## Analysis of the game of HIPE

Introduction

Can you think of a word in which the letters HIPE appear consecutively?  What about a word containing HQ?  This “game” is described in a not-so-relevant chapter of Peter Winkler’s wonderful book Mathematical Mind-Benders, where he provides many more examples of what he calls HIPEs: a challenge of a short sequence of letters, a response to which must be a word containing that sequence, consecutively with no intervening letters.  For example, BV has many solutions, one of which is, well, oBVious.

It turns out that I am really bad at playing this game.  My wife, on the other hand, is pretty good at it.  As it happens, I also lag behind her quite a bit when we work together on crossword puzzles, acrostics, anagrams, etc…. that is, in many situations where it is helpful to consider words as made up of letters.  After browsing more examples of HIPEs in Winkler’s book, I wondered what makes a given HIPE easy or difficult.  I will describe my attempt at “automating” the generation of difficult HIPEs… but mostly I want to share what I found to be a fascinating anecdote from Winkler’s discussion of the game.

Word Lists

My idea was pretty simple: difficult HIPEs are most likely those sequences of letters that (1) occur very rarely in the dictionary, but (2) occur sufficiently often in natural language to be recognizable.  To compute these metrics, I used:

1. A word list consisting of the union of (a) the ENABLE2k word list (updated from the previous ENABLE1), and (b) the third and latest 2014 edition of the Scrabble Official Tournament and Club Word List.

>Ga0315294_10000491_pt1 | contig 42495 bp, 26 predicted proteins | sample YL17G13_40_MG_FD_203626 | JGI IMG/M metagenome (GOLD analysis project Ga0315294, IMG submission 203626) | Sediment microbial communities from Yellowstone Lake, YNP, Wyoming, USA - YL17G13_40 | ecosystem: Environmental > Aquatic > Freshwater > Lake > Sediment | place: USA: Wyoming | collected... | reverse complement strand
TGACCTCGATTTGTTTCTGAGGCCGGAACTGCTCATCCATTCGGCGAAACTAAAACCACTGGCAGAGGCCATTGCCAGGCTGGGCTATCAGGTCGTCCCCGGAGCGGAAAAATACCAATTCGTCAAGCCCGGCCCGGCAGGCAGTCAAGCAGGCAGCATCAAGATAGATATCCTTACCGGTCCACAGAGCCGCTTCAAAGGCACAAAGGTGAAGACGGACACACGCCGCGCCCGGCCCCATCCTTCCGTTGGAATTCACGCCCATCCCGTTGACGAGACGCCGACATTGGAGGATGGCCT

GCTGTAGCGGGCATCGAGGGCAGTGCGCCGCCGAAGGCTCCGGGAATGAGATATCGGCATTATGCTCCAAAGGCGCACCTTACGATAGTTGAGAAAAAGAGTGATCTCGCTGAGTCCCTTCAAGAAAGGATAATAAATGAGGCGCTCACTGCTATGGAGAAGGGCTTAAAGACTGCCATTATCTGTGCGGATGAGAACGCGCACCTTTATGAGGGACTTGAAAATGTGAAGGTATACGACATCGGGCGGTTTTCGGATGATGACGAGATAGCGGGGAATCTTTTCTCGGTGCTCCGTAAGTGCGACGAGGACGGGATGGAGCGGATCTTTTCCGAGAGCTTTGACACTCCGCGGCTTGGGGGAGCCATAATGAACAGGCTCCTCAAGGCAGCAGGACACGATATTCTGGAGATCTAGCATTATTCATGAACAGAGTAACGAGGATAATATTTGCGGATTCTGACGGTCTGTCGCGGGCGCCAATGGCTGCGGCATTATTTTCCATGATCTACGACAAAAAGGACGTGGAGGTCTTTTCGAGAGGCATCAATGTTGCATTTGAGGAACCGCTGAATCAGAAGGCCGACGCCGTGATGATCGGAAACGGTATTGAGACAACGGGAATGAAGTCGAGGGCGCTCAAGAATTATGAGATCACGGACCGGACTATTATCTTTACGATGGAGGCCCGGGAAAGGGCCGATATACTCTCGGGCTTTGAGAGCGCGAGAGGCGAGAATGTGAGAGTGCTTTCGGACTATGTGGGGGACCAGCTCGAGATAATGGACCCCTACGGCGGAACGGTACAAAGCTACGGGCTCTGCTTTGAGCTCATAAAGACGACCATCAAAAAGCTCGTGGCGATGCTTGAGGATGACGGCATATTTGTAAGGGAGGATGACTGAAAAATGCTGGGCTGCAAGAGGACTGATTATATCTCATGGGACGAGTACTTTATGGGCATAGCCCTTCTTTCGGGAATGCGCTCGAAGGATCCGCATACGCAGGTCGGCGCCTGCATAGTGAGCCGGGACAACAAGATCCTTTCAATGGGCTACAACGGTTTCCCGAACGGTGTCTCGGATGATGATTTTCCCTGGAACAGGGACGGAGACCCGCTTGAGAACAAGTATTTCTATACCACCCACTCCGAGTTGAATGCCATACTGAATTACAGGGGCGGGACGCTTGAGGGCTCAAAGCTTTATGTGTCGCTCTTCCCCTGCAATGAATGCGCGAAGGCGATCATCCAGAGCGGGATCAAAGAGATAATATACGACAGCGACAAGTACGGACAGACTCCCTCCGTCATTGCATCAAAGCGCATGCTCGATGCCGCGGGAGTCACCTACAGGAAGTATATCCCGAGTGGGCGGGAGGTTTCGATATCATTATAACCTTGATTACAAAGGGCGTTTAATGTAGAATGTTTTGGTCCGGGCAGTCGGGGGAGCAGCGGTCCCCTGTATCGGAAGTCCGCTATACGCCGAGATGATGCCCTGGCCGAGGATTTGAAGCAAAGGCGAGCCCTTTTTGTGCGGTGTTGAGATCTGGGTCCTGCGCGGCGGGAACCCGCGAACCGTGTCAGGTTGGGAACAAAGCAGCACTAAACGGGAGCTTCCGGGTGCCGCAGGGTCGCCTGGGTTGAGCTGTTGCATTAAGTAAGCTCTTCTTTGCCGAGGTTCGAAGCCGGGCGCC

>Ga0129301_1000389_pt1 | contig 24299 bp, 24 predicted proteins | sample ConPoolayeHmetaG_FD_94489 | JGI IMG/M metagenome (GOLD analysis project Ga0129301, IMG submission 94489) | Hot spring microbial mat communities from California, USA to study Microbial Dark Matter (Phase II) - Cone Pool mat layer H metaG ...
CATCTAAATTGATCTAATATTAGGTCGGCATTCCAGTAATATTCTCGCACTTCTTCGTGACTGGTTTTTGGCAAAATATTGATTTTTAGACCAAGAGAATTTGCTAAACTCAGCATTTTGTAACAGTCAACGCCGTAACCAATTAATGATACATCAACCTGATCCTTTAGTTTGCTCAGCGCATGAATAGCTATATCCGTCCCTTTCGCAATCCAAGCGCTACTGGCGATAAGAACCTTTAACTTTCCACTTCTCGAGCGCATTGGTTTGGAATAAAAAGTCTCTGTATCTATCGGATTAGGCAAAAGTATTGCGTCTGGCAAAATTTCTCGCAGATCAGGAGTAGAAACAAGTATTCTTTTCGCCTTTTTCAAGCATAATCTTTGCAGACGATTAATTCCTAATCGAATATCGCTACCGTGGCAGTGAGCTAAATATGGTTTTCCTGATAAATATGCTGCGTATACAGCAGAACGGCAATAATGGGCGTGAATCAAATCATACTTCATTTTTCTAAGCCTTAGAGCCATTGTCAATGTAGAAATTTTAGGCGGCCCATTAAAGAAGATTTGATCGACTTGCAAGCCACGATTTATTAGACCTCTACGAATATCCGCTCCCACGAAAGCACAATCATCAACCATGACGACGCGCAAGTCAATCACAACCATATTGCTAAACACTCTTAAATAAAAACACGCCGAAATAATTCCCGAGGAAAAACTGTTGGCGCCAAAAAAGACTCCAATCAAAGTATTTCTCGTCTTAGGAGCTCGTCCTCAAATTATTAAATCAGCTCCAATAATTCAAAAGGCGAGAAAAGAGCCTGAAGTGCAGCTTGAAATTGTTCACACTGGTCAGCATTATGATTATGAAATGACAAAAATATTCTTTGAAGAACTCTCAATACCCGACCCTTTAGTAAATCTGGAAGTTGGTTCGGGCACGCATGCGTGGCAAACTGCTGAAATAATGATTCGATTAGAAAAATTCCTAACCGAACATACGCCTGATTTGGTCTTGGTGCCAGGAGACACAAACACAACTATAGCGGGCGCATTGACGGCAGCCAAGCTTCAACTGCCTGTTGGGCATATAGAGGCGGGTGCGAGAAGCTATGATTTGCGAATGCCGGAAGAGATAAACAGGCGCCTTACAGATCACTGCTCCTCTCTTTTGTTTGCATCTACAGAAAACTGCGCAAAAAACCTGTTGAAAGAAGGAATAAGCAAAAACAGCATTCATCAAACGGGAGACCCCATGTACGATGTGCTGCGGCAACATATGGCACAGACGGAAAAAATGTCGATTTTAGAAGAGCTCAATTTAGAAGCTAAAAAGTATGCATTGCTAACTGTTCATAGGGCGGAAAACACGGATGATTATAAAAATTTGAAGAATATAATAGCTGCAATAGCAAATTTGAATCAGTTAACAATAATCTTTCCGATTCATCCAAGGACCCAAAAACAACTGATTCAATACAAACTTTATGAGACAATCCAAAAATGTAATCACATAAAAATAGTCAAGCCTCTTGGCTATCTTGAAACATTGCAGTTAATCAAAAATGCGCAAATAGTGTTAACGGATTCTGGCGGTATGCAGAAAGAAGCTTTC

2. The Google Books Ngrams data set (English Version 20120701) to map each word in my dictionary to a corresponding frequency of occurrence (details of methodology described in this previous post).

As usual, you can download the aggregated frequency data and component word lists here.

2- and 3-letter HIPEs

First, let’s focus on just two letters for now; the following figure shows all possible 2-letter HIPEs, arranged by frequency of occurrence in the Google Books dataset on the x-axis, and frequency of occurrence in the word list on the y-axis, with the example HIPEs in Winkler’s chapter shown in red.  Note that both axes are on a logarithmic scale to better “spread out” the infrequent HIPEs that we are interested in.

All digraphs with corresponding x=frequency of occurrence in the Google Books dataset and y=frequency of occurrence in the ENABLE+Scrabble word list. Winkler’s example HIPEs are shown in red.

As expected, the digraphs near the top of the figure aren’t very interesting, while Winkler’s examples are clustered near the bottom of the figure… although I don’t see much horizontal organization.  To get a better view, let’s zoom in on that lower-left corner of the figure, while still containing all of Winkler’s example HIPEs in red:

A zoomed-in view of the 2-letter HIPEs no more common than Winkler’s examples.

Unfortunately, closer inspection of this figure is a little disappointing: there are certainly “interesting” additional HIPEs in there (DK and GP, for example), but no clear separation between them and other unacceptably weird ones like QI, MK, etc.